- Public Housing Operating Fund: $685,000,000
- Community Development Block Grants: $5,000,000,000
- Homeless Assistance Grants: $4,000,000,000
- Housing for the Elderly: $50,000,000
- Housing for Persons with Disabilities: $15,000,000
Supporting Small Business
- $25,000,000 for U.S. Department of Agriculture Distance Learning, Telemedicine and Broadband Program
- $100,000,000 extension for U.S. Department of Agriculture ReConnect rural broadband competitive grant/loan program
- $200,000,000 for Federal Communications Commission telehealth pilot program
Law Enforcement, Public Safety & Criminal Justice
- Resources for Federal, State and Local Law Enforcement: $850 million for the Byrne-Justice Assistance Grant Program (Byrne-JAG)
- Federal Bureau of Prisons: $100 million
- Federal Law Enforcement: $55 million for the Federal Bureau of Investigation, Drug Enforcement Administration, U.S. Marshals Service, and U.S. Attorneys
- Federal Judiciary: $7.5 million for three accounts in the Judicial Branch.
- Family Violence Prevention Services: $45 million to support families during this uncertain time, and to prevent and respond to family and domestic violence, including offering shelter and supportive services to those who need it.
Personal Protective Equipment
- Defense Production Act: $1 billion to allow the Department of Defense to invest in manufacturing capabilities that are key to increasing the production rate of personal protective equipment and medical equipment to meet the demand of healthcare workers all across the nation.
- Assistance to Firefighter Grants: $100 million for personal protective equipment for first responders.
- Personal Protective Equipment: $178 million for the Department of Homeland Security to ensure front line federal employees have personal protective equipment.
- Disaster Relief Fund: $45 billion to provide for the immediate needs of state, local, tribal, and territorial governments. Reimbursable activities may include medical response, personal protective equipment, National Guard deployment, coordination of logistics, safety measures, and community services nationwide.
- Emergency Management Performance Grants: $100 million for state, local, territorial, and tribal governments to support coordination, communications, and logistics.
- National Guard: $1.4 billion for deployments to sustain up to 20,000 members of the National Guard, under the direction of the governors of each state, for the next six months in order to support state and local response efforts.
- FEMA's Emergency Food and Shelter Program: $200 million
- REAL ID Deadline for States: Extends the deadline for states to meet the requirements of the REAL ID Act to not earlier than September 30, 2021.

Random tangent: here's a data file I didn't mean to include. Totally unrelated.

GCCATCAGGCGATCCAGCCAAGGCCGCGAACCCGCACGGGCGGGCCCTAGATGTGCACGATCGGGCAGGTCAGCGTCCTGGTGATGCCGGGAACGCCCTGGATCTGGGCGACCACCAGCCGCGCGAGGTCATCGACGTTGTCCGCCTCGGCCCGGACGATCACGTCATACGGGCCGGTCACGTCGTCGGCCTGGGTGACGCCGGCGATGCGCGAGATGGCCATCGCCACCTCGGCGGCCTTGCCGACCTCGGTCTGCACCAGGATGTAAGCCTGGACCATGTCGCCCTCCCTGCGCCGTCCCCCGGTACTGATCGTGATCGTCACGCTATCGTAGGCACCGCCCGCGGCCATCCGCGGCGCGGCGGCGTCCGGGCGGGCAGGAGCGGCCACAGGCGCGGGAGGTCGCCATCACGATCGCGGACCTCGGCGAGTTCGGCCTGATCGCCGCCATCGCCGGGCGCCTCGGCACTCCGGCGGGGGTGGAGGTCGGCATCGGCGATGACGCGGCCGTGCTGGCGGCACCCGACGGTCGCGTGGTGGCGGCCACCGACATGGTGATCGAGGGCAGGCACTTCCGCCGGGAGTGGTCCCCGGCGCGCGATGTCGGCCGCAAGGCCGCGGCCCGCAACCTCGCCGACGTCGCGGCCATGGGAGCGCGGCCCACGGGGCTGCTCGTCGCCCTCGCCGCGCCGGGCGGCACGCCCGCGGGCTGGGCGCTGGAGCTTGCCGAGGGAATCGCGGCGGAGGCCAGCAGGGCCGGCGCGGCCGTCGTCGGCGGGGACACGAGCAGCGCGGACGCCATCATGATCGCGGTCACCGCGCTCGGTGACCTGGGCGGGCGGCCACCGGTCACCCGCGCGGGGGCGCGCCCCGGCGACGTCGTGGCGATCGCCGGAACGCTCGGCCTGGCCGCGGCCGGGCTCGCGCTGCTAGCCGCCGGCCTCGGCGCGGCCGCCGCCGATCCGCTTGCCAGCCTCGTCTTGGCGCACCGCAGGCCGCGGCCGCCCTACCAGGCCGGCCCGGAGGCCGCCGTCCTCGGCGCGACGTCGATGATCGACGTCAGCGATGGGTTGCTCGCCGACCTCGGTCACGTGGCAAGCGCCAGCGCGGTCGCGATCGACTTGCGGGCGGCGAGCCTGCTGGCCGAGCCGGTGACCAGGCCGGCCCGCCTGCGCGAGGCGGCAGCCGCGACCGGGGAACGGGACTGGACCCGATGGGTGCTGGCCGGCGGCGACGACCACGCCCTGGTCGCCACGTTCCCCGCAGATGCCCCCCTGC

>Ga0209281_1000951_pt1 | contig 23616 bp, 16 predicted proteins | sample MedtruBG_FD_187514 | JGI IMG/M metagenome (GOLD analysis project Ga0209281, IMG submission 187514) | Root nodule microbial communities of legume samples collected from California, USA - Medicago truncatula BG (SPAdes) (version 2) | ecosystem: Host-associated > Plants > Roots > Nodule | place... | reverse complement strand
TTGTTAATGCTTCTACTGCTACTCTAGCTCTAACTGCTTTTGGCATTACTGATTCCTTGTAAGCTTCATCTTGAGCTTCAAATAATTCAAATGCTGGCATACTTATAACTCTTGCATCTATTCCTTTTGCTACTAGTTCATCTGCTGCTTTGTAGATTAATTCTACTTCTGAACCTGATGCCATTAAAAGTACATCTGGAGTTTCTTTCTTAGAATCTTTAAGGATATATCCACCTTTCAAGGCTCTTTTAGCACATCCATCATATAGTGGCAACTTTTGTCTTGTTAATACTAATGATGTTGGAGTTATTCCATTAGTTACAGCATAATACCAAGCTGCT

State appeals court denies rehearing in Lafayette cabana lawsuit - “We are very pleased that the Court of Appeal has affirmed the city of Lafayette's trial court victory in this matter,” Lafayette Mayor Mike Anderson said. (East Bay Times)
Contra Costa County positive cases climb past century mark - Twenty-two new cases of COVID-19 reported county-wide in a span of 24 hours. (East Bay Times)
Bay Area School Closures Extended Through May 1 – Seven Bay Area county health officers, in collaboration with their six county superintendents of schools have made a unified, regional decision to extend school closures and student dismissals from regular school attendance through May 1, 2020 to slow the spread of COVID-19 to the maximum extent possible. (East County Times)
First Responders Try To Stay Safe During COVID-19 Outbreak -NPR's Steve Inskeep talks to Steve Hill of the Contra Costa County Fire Protection District in California about how emergency medical responders are staying safe during the coronavirus pandemic. (NPR)
WIC services in Contra Costa County to operate by phone during crisis - The Special Supplemental Nutrition Program for Women, Infants and Children, better known as WIC, has suspended all in-person appointments until further notice. (East Bay Times)
National Guard Partners With Contra Costa County Food Bank -The California National Guard could soon pitch in to help feed Contra Costa County. (Patch)
East Bay Regional Parks Announces Closures and Parking Restrictions to Limit Overcrowding - The East Bay Regional Park District has announced park area closures to address overcrowding and public safety. Additionally, park picnic areas are closed, and all group gatherings prohibited. (East County Today)
Stores scramble to enforce senior shopping hours – Some senior shoppers are saying shopping hours set aside for them at grocery stores are not being enforced. (SF Chronicle)
7 ways you can help Bay Area doctors and nurses right now - From supplying coffee to sending virtual cards, here are some ways to support health care workers on the front lines of fighting COVID-19. (Fremont Argus)